Sunday, November 24, 2013

Mozart's Instruments

By Andy Fein, Luthier at Fein Violins

Ever wonder what your favorite composer would have sounded like back in the day? What the keyboard that first played the opening notes of Beethoven's Fifth Symphony sounded like (though it probably wasn't very good, given he never tuned the thing)? What the violin that first played Mozart's "Eine Kleine Nachtmusik" sounded like, or the Harpsichord that Ligeti wrote Hungarian Rock with in mind (Check it out). With the composer Wolfgang Amadeus Mozart, we do have access to his violin and a viola, thanks in large part to the Salzburg's Mozarteum Foundation. The violin is not a super powered Stradivarius, but a mellow and intimate sounding Klotz family instrument made circa 1650.  The viola, a dark sounding and very small (hardly larger than a violin) instrument, was likely made by Giovanni Paulo Maggini in 1615.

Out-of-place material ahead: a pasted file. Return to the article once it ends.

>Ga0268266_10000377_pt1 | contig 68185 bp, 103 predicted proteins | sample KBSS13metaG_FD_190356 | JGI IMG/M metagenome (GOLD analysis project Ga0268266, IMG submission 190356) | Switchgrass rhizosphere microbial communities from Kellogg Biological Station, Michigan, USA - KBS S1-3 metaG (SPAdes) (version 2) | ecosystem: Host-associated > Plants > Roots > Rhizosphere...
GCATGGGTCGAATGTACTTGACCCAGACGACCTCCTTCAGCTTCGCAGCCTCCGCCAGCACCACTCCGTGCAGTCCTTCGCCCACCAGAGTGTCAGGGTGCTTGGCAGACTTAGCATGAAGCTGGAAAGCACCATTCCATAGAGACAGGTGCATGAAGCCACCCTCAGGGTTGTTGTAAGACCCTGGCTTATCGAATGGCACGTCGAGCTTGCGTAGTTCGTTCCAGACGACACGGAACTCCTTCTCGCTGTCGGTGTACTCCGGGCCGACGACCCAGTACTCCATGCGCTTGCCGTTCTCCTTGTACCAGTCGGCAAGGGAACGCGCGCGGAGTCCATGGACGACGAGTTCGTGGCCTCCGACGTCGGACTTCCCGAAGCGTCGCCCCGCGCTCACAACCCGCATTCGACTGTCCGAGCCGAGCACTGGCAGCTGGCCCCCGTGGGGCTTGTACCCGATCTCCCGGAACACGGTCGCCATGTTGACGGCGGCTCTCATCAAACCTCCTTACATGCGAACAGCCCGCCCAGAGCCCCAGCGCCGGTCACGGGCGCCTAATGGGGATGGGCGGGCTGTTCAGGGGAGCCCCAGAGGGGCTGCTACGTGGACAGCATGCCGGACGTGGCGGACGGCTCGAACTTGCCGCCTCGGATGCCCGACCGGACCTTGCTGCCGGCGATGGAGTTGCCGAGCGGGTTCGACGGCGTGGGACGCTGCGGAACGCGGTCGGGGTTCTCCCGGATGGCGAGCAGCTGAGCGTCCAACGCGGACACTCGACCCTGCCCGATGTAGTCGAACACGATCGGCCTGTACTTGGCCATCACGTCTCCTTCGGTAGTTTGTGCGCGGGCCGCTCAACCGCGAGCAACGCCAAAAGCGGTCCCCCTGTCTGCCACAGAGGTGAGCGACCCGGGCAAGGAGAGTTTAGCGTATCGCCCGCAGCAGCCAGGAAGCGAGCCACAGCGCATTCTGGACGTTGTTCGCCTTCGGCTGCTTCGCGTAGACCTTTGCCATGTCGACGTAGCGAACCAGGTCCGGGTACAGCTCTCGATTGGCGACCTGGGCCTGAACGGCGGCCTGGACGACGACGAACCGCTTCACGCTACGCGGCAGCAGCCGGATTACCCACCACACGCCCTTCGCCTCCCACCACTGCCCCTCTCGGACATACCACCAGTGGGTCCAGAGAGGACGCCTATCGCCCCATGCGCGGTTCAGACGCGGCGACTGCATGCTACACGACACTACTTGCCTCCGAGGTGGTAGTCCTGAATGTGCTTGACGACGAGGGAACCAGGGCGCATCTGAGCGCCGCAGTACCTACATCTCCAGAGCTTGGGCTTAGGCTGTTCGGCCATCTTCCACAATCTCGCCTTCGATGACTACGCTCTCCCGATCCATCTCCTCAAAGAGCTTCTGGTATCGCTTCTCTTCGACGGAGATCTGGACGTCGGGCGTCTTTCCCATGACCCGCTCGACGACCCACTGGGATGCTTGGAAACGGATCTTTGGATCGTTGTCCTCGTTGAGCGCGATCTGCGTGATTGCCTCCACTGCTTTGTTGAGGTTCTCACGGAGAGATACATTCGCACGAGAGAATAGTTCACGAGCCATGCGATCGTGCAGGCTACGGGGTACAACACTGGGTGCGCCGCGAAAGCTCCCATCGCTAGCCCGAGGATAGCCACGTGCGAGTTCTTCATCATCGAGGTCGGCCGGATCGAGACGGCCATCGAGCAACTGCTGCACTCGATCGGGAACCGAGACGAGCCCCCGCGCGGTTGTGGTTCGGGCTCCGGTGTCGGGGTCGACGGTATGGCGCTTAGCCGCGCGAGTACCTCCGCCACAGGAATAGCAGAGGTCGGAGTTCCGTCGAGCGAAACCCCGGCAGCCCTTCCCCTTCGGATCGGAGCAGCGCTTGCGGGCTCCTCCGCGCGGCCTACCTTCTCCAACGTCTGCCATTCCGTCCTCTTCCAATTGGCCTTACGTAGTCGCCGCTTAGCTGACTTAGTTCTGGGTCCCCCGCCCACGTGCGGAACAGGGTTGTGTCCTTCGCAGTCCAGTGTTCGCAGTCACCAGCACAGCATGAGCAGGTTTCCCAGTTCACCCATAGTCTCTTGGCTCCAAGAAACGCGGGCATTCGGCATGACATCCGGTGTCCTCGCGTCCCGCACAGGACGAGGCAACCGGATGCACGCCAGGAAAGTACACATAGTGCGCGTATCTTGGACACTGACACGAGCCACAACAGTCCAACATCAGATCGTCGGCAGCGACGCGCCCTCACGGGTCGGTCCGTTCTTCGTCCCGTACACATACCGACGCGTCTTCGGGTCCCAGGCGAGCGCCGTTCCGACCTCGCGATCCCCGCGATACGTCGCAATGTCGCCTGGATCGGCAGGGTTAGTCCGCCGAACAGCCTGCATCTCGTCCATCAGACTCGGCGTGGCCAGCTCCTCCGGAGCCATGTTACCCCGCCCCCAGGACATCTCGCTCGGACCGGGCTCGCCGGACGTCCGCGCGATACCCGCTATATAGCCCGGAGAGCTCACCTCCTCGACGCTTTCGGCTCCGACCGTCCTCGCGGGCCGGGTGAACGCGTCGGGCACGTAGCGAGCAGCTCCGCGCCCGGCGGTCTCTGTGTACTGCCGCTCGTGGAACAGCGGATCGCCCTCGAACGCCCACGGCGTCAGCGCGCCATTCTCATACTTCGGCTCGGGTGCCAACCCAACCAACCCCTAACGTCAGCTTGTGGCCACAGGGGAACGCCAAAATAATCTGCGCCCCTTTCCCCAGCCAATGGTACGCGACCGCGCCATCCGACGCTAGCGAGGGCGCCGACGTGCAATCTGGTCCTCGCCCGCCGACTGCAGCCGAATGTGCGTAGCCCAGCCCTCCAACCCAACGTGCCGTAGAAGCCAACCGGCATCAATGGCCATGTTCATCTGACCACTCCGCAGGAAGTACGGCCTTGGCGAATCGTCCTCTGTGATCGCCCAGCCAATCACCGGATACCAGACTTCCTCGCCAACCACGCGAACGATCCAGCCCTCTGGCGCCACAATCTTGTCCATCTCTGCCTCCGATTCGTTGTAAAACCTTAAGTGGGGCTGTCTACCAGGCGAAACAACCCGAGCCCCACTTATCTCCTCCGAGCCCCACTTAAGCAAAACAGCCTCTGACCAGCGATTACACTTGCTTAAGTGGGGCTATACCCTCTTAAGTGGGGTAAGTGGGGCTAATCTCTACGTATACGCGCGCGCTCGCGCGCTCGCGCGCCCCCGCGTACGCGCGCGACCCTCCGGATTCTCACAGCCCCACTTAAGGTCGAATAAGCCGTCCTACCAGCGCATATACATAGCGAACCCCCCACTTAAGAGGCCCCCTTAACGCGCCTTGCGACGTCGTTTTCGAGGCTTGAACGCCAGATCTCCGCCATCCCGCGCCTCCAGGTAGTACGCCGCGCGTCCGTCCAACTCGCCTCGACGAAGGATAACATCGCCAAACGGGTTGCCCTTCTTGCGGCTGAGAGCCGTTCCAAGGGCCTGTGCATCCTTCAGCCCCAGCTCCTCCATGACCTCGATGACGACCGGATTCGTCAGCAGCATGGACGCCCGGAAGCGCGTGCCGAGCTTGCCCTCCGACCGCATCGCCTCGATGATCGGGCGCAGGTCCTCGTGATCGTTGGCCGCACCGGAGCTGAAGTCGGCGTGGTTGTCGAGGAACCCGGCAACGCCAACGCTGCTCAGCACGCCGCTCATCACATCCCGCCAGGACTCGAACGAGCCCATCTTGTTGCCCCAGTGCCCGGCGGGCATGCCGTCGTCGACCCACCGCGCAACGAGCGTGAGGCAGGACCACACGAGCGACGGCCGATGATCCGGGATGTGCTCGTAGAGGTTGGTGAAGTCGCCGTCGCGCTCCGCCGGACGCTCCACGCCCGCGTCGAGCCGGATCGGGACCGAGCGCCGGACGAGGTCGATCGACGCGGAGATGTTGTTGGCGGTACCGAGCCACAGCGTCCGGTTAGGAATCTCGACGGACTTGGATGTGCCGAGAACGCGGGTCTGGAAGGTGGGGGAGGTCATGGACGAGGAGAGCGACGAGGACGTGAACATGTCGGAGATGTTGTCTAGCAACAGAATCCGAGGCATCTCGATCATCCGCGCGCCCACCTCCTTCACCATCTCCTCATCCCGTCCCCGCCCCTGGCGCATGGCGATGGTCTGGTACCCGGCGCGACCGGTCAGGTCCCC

Mozart's violin

Image result for mozarts violas
Mozart's Viola

How do we know these were Mozart's instruments? Like everything else in the violin world, it's an educated guess. Mozart left his violin behind in Salzburg in 1781 when he moved to Vienna. Mozart's sister owned the violin until 1820. Each owner after that knew it as "Mozart's violin". The same sort of story goes for Mozart's viola; he left it to his widow, who had the instrument until around 1810. The Mozarteum acquired the violin in 1955 and the viola in 1966.

Mozart's widow, Constanze Mozart

These instruments give us a good idea of what sound Mozart himself had in mind when writing, let's say, his violin concertos and Sinfonia Concertante. There were no loud, romantic sounds: Everything was incredibly intimate. For one, because the instruments were small and strung with gut strings, and for two, Mozart would not have played in large halls, ironically, where many performances of his music are being played today. Actually, Mozart refused to perform on his violin in public at all, which might have been due to his not practicing the instrument, which his dad scolded him in letters for. He premiered his Sinfonia Concertante on viola

These instruments get us much closer to hearing what Mozart himself had in his head when he was composing, though until somebody invents a time machine, that's about as far as we are going to get.
Maybe a working flux capacitor is somewhere in the near future, but for now, here's a recording of David Fulmer playing.

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